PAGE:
Animals, Slavery and the Law

This month I’d like to reflect on the generally undisputed and widespread use of animals by comparing institutionalized animal use with the institution of slavery. While I understand this idea can be controversial and makes some people feel exceedingly uncomfortable, I think the comparison is useful because:

* Human slaves were considered legal property, which is the same legal (and for most people, moral) classification given to animals today
* For those looking to change the moral and legal status of animals, it is useful to look at past examples of other beings who at one time were classified as things, but have since become moral and legal persons
* Both include two parallel movements: one to abolish (human and non-human) slavery, the other to make slavery more humane
* Those who profit from exploiting beings classified as legal property have enormous economic and political power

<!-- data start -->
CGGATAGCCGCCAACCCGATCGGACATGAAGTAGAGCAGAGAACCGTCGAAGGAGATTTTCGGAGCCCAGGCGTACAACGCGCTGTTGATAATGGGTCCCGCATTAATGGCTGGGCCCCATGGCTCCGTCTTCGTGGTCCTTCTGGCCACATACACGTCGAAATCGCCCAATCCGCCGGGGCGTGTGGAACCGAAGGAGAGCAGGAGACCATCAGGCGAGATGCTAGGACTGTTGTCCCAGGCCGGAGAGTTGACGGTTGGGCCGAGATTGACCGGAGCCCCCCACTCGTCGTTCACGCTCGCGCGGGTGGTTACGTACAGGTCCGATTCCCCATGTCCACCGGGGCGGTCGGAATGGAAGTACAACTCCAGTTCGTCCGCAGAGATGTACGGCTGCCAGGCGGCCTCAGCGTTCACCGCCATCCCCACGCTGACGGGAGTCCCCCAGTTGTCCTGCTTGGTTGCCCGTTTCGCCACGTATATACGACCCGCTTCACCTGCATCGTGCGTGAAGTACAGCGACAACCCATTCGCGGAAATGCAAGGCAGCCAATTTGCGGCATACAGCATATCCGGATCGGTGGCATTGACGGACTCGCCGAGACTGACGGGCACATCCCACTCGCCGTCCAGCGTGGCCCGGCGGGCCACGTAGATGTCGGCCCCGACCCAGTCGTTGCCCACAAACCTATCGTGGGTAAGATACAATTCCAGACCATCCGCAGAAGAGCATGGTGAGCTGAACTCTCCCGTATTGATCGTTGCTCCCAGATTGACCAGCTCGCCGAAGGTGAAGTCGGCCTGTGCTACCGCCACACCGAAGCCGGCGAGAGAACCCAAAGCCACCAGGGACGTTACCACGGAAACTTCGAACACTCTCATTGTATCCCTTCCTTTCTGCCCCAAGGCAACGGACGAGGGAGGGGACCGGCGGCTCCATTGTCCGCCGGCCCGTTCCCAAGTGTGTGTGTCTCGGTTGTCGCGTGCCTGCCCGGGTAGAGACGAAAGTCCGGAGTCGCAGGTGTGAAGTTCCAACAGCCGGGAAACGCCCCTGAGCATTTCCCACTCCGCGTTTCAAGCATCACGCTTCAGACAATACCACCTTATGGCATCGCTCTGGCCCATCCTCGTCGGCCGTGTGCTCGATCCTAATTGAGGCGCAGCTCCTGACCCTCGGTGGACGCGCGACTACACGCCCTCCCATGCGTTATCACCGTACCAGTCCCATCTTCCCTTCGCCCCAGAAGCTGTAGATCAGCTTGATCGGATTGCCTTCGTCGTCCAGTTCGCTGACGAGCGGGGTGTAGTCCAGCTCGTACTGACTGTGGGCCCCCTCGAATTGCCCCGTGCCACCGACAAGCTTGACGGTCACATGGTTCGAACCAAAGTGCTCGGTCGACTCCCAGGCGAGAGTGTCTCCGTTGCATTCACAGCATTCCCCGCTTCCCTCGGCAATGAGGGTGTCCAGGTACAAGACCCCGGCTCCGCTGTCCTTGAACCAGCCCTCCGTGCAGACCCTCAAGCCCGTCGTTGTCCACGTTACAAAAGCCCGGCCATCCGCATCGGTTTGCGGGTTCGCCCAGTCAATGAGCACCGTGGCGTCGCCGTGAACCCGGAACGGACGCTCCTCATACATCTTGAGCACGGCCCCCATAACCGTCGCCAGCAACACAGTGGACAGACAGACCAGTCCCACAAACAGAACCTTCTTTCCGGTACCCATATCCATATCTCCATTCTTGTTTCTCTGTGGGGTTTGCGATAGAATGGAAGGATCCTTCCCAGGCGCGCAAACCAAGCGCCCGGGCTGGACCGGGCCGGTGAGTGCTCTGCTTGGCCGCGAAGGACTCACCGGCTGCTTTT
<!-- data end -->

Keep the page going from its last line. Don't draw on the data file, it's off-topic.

* Use is so pervasive that most people don’t question it

I want to understand how ideas move through society from a place of “self-evidently right” to “self-evidently wrong”. I am also fascinated with our legal system and finding new ways of conveying how little protection can truly be granted to beings who are classified as legal property despite most of our broad assumptions to the contrary.

The intention of this comparison is to question both our implicit and explicit consent that other living beings are things to be used for whatever purpose we deem necessary without considering whether it is something that we, when we stop to think about it, actually ethically or morally support.

This month’s interviews include Steve Wise, Gary Francione and Peter Singer.

YOU CAN FIND ALL INTERVIEWS RELATED TO THIS POST HERE. You can find more information about anyone featured on this site on the top navigation under People.

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